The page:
Killing Time in Cooper Landing, Alaska

This particular adventure started a month ago, when Hunter's wonderful boss asked me if I could attend a conference in Girdwood to try to recruit a physician for the clinic in Homer. I had no particular plans that weekend and agreed to help her out.

I spent last week getting ready for this conference - making sure I had jazzy job descriptions printed out and marketing materials at the ready. Since Girdwood is located about 45 minutes drive south of Anchorage, I decided to rent a car and drive up.

I phone the local Hertz Rent-A-Car to be told that I could have a beat up Ford Taurus for some astronomical price. No thanks. I then phoned one of our local car rental agencies who said they'd rent me a nice Subaru for about $60 a day. Perfect!

On Friday at noon, I picked up my Subaru and started my drive north to Girdwood. Now, I've been on a bit of a water kick lately. So I had a big water bottle with me and was happily sipping from it as I cruised. About 2 hours in, I found myself in need of a washroom and a tank of gas.

Lesson 1 - In Alaska, your rental car does not always come with a full gas tank.

As I neared the little town of Cooper Landing, I spotted a gas station and pulled over. I got out of the car to start the fueling process and noticed that I had pulled up to the wrong side of the pump.

Lesson 2 - Subaru gas tanks are on the passenger side.

By then I really had to pee. So I locked the car and walked up to the station. The first thing I saw was a sign that said, "no washrooms." No!?! I turned around, went back to my car thinking that I'd go to the next gas station. I put the keys in the door and immediately the car alarm erupted in a deafening squeal. What?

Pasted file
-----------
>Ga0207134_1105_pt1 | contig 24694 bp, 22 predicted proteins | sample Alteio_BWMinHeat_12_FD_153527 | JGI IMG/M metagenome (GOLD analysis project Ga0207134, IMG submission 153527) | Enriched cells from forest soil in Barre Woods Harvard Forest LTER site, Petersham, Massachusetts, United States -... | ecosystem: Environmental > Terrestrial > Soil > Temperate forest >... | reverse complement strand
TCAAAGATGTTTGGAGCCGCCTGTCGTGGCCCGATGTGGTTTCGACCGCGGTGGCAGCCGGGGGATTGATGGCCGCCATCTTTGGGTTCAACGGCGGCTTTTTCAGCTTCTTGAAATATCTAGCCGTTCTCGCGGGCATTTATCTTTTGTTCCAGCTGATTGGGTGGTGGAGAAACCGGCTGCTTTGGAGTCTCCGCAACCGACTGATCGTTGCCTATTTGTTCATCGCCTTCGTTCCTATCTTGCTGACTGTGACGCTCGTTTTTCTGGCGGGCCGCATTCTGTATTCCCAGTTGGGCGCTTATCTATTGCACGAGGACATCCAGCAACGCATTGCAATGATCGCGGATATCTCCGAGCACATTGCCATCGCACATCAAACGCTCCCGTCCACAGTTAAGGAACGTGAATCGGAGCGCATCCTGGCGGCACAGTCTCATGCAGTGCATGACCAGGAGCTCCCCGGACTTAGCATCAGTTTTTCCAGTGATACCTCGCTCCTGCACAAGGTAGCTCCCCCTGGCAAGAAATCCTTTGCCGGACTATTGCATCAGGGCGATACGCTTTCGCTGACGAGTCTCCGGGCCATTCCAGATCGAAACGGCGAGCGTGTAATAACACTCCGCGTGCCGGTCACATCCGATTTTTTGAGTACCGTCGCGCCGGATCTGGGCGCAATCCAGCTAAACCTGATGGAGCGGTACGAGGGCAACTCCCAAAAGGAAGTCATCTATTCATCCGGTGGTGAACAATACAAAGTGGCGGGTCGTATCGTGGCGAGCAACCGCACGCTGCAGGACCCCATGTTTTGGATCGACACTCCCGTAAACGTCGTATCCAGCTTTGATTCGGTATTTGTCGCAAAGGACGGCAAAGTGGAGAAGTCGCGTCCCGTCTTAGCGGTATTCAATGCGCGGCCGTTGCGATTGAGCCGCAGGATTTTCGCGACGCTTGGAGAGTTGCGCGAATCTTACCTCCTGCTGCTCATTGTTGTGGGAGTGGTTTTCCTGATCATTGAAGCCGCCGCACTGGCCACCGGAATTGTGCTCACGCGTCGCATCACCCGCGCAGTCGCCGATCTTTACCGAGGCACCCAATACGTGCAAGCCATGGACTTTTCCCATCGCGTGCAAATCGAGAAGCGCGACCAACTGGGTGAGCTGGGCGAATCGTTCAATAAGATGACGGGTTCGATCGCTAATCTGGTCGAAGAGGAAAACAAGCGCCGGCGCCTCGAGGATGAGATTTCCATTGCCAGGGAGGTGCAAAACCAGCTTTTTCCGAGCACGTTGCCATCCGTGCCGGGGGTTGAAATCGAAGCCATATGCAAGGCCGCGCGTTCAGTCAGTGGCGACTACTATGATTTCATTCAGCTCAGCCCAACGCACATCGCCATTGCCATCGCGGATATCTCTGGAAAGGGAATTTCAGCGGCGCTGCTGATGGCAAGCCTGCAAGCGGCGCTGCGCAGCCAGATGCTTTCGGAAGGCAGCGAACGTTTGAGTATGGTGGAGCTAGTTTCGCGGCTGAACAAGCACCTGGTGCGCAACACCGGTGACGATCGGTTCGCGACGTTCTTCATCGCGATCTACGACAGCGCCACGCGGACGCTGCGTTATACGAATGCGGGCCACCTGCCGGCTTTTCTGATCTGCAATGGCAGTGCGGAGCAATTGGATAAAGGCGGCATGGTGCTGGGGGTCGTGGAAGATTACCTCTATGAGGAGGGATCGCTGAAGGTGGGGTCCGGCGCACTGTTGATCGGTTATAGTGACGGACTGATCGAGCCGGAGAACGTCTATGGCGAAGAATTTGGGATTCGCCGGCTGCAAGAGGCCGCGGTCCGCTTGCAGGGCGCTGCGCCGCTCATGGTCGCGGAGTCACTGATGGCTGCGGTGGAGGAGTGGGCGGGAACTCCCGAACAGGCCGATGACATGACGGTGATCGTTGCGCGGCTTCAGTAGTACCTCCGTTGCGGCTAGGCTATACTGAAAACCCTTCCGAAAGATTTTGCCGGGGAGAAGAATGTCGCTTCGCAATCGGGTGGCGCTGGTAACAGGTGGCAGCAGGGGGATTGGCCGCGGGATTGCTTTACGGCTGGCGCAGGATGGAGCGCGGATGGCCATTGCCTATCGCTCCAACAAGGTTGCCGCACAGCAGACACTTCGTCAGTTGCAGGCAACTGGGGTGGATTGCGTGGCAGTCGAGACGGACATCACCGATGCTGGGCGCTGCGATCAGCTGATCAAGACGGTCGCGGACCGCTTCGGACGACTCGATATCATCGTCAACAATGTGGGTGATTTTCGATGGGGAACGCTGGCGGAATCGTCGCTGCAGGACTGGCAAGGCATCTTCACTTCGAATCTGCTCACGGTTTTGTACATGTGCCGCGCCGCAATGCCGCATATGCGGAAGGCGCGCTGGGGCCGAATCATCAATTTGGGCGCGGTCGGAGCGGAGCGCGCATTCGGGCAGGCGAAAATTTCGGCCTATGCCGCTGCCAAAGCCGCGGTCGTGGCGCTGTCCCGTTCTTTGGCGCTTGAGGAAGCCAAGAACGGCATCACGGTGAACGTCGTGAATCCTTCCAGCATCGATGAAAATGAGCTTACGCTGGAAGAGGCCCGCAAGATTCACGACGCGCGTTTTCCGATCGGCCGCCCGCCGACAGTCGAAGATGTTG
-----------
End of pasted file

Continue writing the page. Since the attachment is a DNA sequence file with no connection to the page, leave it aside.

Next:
I opened the car door, stuck the key in the ignition, turned it and nothing. The squealing car was disabled. Sadly, the alarm wasn't. I fiddled with locks, turned keys, everything I could think of to get into that car without the blaring shrieks of the alarm. Nothing.

I ran back into the station and found the owner standing behind the counter. I asked him if he knew where the closest washroom was and if he knew anything about car alarms. Anything at all. He asked me if I really had to go. I squeaked "yes!" and he produced a key and directed me to trail to the washroom. Yay! He watched cautioned me about the icy trail and watched to make sure I got down without falling.

When I came out, I found the owner and his one employee discussing my alarm predicament. I showed them the key that the rental company gave me. Luckily, one of these men was a retired locksmith and knew exactly what the problem was. The key in my hand did not have a chip in it that would disable the alarm. I had the wrong key.

Lesson 3 - No matter what predicament you get yourself into, there always seems to be an Alaskan man nearby who has the right experience to help.

The three of us braved the car's piercing wails and got the rental contract out of the car. I spoke with the renter who told me to wiggle the locks, try opening the car from the other doors and various other useless tasks that left the car screaming. Irritated, I gave the phone to the gas station owner who explained the key problem to the rental car guy. Car rental guy didn't seem to buy it.